The rotation of interface roll plate 10 is accomplished through the rotation of yoke plate 14. By turning both pinion gears 40 and 42 in the same direction, carriers 32 and 34 are driven in opposite directions, imparting a rotational motion to actuator yoke plate 14. To facilitate rotation, side edges 11 of interface yoke plate 10 are curved and engage curved interior edges 13 of actuator yoke plate 12. The curvature of edges 11 and 13 is matched so that upon rotation of interface yoke plate 10, edges 11 remain in contact with edges 13. However, the rotational motion of interface yoke plate 10 is decoupled from actuator yoke plate 12, and only the rotation of one actuator yoke plate, actuator yoke plate 14, is required to impart the rotational motion of interface yoke plate 10. In this way, only the translational motion of interface yoke plate 10 is coupled to yoke plate 12, while rotational motion is decoupled therefrom.

FIGS. 8 and 9 show the particular yoke plate arrangement of the present invention. Rather than using an intermediate yoke plate straddled by two actuator yoke plates as in the earlier figures, the arrangement of FIGS. 8 and 9 dispenses with the interface yoke plate and uses a pair of actuator yoke plates 312, 314 having formed therein a pair of parallel elongate slots 316, 318. The elongate slots of each actuator yoke plate are offset from one another, and the two actuator yoke plates are configured so as to be mirror images of each other and rotated 90. These actuator yoke plates are mounted for translation in the yaw and pitch axes as is known in the art and described above with respect to FIGS. 1-7. Specifically, carriers with associated rack and pinion gear systems are provided at the peripheral ends of each actuator yoke plate 312, 314 to thereby effect translation of the actuator yoke plate in its mounting plane in accordance with command signals issued by the missile autopilot. Each actuator yoke plate is also capable of rotation in its mounting plane by appropriate action of the associated carriers.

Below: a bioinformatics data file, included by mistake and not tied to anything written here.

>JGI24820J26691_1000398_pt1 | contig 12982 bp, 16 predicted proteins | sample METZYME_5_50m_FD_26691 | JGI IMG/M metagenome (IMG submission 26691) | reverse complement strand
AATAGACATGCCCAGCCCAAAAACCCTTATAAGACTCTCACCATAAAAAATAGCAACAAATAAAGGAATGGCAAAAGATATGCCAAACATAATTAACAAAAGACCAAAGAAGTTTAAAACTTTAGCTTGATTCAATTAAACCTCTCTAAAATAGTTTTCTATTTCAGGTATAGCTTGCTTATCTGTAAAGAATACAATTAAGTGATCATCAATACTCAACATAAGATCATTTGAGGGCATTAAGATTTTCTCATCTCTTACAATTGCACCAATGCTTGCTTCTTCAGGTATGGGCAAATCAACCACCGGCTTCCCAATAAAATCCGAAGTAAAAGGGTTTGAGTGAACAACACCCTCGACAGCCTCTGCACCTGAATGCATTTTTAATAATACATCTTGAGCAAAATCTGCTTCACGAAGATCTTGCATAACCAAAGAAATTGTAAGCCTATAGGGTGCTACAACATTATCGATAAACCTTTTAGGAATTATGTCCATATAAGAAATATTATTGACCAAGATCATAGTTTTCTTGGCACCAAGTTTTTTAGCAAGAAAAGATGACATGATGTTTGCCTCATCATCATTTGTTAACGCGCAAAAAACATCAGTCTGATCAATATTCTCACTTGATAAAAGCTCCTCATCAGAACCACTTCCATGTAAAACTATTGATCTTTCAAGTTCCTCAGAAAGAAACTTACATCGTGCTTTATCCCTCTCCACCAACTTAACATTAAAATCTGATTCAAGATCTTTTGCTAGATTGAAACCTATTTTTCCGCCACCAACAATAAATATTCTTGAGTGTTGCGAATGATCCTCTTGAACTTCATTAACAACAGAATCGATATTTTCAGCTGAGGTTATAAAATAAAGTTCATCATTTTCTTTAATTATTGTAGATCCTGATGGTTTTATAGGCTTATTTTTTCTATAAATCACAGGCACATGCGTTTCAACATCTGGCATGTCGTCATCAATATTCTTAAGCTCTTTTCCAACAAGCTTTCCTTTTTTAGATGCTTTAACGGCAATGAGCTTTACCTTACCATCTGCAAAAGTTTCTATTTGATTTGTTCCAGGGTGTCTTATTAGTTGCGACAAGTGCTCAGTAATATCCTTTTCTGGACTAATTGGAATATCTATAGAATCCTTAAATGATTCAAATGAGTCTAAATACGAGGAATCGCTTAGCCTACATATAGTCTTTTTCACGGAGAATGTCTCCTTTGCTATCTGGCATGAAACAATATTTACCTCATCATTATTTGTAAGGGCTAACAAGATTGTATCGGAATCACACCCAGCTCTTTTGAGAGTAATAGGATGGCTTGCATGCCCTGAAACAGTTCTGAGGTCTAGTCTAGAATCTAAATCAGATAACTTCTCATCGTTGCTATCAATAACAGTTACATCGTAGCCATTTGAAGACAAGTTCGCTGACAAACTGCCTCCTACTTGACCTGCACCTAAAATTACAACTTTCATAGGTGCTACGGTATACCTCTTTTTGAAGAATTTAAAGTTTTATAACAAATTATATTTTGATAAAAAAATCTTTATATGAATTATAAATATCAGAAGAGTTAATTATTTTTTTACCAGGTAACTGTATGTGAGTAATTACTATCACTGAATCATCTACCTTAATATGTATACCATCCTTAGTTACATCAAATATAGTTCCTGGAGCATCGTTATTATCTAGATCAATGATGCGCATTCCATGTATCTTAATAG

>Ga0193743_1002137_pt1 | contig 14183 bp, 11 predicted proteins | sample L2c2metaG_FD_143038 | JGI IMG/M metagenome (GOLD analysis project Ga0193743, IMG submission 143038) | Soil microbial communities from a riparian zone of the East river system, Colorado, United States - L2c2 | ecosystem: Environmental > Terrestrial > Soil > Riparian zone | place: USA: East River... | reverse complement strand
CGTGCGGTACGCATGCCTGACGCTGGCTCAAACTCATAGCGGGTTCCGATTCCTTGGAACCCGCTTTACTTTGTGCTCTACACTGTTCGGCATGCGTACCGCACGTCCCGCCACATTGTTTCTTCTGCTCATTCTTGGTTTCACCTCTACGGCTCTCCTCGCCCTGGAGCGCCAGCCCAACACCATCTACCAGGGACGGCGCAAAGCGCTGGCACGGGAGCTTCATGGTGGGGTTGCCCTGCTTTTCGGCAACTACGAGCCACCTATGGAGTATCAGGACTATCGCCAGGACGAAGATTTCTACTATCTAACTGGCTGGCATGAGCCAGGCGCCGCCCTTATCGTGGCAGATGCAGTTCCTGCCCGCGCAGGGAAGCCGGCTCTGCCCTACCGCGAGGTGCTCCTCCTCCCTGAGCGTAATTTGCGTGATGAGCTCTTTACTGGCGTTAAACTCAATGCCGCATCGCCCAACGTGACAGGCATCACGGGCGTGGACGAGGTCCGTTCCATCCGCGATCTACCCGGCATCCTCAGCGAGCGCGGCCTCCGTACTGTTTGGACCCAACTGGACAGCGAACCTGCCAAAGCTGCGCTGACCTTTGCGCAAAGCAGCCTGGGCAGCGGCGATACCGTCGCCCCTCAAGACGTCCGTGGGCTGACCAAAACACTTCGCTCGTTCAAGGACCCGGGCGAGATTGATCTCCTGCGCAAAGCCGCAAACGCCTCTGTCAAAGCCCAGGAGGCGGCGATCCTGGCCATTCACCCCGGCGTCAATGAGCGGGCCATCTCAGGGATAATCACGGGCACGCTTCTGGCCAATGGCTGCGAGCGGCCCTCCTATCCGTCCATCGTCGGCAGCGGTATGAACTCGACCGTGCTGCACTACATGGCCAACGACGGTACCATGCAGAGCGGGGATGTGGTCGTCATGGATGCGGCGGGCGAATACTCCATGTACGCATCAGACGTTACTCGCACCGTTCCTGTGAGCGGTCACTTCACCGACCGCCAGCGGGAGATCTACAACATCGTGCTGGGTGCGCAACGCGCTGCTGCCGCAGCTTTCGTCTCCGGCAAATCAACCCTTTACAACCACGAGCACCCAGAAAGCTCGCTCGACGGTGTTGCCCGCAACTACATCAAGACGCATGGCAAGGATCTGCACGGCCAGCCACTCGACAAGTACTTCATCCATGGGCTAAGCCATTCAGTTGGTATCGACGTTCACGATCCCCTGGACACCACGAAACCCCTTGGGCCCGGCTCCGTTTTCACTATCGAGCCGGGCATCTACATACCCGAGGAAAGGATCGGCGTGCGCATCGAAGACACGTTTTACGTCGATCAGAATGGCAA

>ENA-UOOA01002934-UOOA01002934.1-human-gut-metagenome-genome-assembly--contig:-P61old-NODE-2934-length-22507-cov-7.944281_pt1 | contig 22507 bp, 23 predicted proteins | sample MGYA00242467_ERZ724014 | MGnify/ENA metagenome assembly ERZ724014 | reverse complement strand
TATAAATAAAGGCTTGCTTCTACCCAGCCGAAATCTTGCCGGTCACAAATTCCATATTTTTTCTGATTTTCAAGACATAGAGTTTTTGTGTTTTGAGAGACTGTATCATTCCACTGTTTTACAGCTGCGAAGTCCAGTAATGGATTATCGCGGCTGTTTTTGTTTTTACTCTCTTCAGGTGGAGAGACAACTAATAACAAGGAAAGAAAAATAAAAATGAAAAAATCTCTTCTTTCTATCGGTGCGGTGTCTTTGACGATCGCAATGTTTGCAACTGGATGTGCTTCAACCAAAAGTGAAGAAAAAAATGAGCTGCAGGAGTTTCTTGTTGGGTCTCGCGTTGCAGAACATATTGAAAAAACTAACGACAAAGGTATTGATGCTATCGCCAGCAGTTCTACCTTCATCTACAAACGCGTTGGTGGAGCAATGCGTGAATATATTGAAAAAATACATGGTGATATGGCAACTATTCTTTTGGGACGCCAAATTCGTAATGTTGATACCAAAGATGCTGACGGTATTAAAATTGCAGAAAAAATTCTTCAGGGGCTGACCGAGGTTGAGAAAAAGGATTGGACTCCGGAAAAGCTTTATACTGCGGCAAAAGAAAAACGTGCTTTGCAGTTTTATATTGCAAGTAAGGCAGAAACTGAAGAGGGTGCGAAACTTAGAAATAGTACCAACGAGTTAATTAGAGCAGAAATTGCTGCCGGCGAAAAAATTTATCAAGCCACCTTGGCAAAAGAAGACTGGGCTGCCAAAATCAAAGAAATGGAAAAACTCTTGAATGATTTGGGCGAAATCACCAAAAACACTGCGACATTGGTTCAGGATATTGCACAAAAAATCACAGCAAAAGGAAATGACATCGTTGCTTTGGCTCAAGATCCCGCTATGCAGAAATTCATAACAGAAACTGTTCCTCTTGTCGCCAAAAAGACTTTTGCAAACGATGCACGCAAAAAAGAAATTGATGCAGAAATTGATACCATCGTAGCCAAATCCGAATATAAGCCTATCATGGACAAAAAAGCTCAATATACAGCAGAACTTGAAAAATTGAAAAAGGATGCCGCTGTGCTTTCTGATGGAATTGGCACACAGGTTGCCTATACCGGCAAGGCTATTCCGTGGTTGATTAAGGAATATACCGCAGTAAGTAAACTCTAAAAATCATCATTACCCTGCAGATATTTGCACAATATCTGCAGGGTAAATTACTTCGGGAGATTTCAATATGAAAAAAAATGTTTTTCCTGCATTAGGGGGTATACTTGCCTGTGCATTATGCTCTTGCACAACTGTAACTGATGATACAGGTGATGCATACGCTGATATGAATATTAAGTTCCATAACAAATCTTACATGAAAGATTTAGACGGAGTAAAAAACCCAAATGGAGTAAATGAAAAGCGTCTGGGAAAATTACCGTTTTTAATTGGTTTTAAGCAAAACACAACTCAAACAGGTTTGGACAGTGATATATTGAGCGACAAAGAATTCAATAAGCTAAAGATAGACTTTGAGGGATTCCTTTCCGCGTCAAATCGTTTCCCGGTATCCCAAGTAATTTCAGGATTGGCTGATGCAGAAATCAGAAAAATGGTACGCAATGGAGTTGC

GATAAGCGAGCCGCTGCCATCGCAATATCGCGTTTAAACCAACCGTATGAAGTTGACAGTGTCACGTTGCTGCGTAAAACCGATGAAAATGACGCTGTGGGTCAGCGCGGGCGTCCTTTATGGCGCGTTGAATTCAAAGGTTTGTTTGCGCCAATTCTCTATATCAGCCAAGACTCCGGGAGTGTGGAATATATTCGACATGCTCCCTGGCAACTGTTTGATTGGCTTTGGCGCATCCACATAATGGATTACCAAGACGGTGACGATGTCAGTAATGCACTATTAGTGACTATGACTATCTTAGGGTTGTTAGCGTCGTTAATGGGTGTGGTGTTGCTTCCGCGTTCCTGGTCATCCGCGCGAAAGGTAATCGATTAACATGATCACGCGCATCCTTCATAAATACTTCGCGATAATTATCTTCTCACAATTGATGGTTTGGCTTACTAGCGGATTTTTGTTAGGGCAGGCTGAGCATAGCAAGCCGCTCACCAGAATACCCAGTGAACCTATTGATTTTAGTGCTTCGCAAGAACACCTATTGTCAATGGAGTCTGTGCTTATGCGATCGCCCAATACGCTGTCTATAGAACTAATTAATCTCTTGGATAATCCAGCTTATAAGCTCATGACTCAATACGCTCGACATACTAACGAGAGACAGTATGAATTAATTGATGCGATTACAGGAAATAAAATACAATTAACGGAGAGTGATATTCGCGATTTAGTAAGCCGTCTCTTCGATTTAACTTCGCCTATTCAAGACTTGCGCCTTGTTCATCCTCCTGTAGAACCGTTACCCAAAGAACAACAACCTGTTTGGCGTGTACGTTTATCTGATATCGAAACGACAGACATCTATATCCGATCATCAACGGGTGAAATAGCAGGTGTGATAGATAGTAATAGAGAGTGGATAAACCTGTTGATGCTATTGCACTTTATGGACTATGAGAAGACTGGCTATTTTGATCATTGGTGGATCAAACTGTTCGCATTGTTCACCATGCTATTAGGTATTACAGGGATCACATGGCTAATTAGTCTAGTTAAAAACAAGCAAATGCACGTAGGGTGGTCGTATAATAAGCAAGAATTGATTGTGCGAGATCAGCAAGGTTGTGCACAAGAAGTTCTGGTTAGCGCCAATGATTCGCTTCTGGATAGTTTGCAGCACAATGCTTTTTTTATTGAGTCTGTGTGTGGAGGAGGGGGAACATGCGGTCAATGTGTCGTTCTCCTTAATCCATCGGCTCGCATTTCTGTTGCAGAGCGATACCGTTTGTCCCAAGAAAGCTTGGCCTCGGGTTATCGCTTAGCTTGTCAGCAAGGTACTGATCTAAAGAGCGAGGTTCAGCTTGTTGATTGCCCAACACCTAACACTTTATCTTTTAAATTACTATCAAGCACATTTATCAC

The actuator yoke plates 312, 314 are disposed within the missile such that their longitudinal axes are orthogonal to one another. The elongated parallel slots of the yoke plates in this configuration overlap, with the rocket nozzles 16' and 17' passing through the two yoke plates and engaging the internal edges of the parallel elongated slots 316 and 318. Movement of the actuator yoke plates 312 and 314 along the yaw and pitch axes is accordingly transferred to movement of the pivoted nozzles 16' and 17' along the same axes to thereby effect steering of the missile during flight.

In particular, left-right motion of yoke plate 312, taken to be representative of motion along the yaw axis, forces the translation of the rocket nozzles, which bear against the edges of the elongate slots through which they pass, in the yaw direction. This yaw direction motion of the nozzles is uninhibited by elongate slots 318A and 318B of actuator yoke plate 314 because these slots 318 are disposed along the same direction. Motion of actuator yoke plate 314 in the up-down direction, taken to represent the pitch direction, imparts a motion of the rocket nozzles 16' and 17' in the same direction, with the edges of elongate slots 318A and 318B against which the rocket nozzles bear imparting this motion of the rocket nozzles in the pitch axis. Because elongate slots 316A and 316B of actuator yoke plate 312 are disposed in the same direction as this pitch motion, they do not obstruct the rocket nozzles.

In order to effect a roll motion of the missile, either of the two actuator yoke plates 312, 314 is rotated about the missile center-line. This rotation of the yoke plates, either clockwise or counterclockwise, produces a relative twisting of the pivoted rocket nozzles 16' and 17' via simultaneous operation of the internal edges of the elongated slots against which the rocket nozzles bear. Because of this relative twisting, the thrust axes of the rocket nozzles are caused to deviate from center to an equal but opposite extent, thereby imparting a roll moment to the missile. In this manner, the actuator yoke plates effectively operate to steer the missile in all three axes. It is contemplated by the invention that any combination of these motions can be simultaneously effected. In addition, as is known in the art, the motion of the yoke plates and the whole of the TVC system can be linked to the motion of the aerofins to thereby simultaneously operate fin motion and rocket nozzle motion.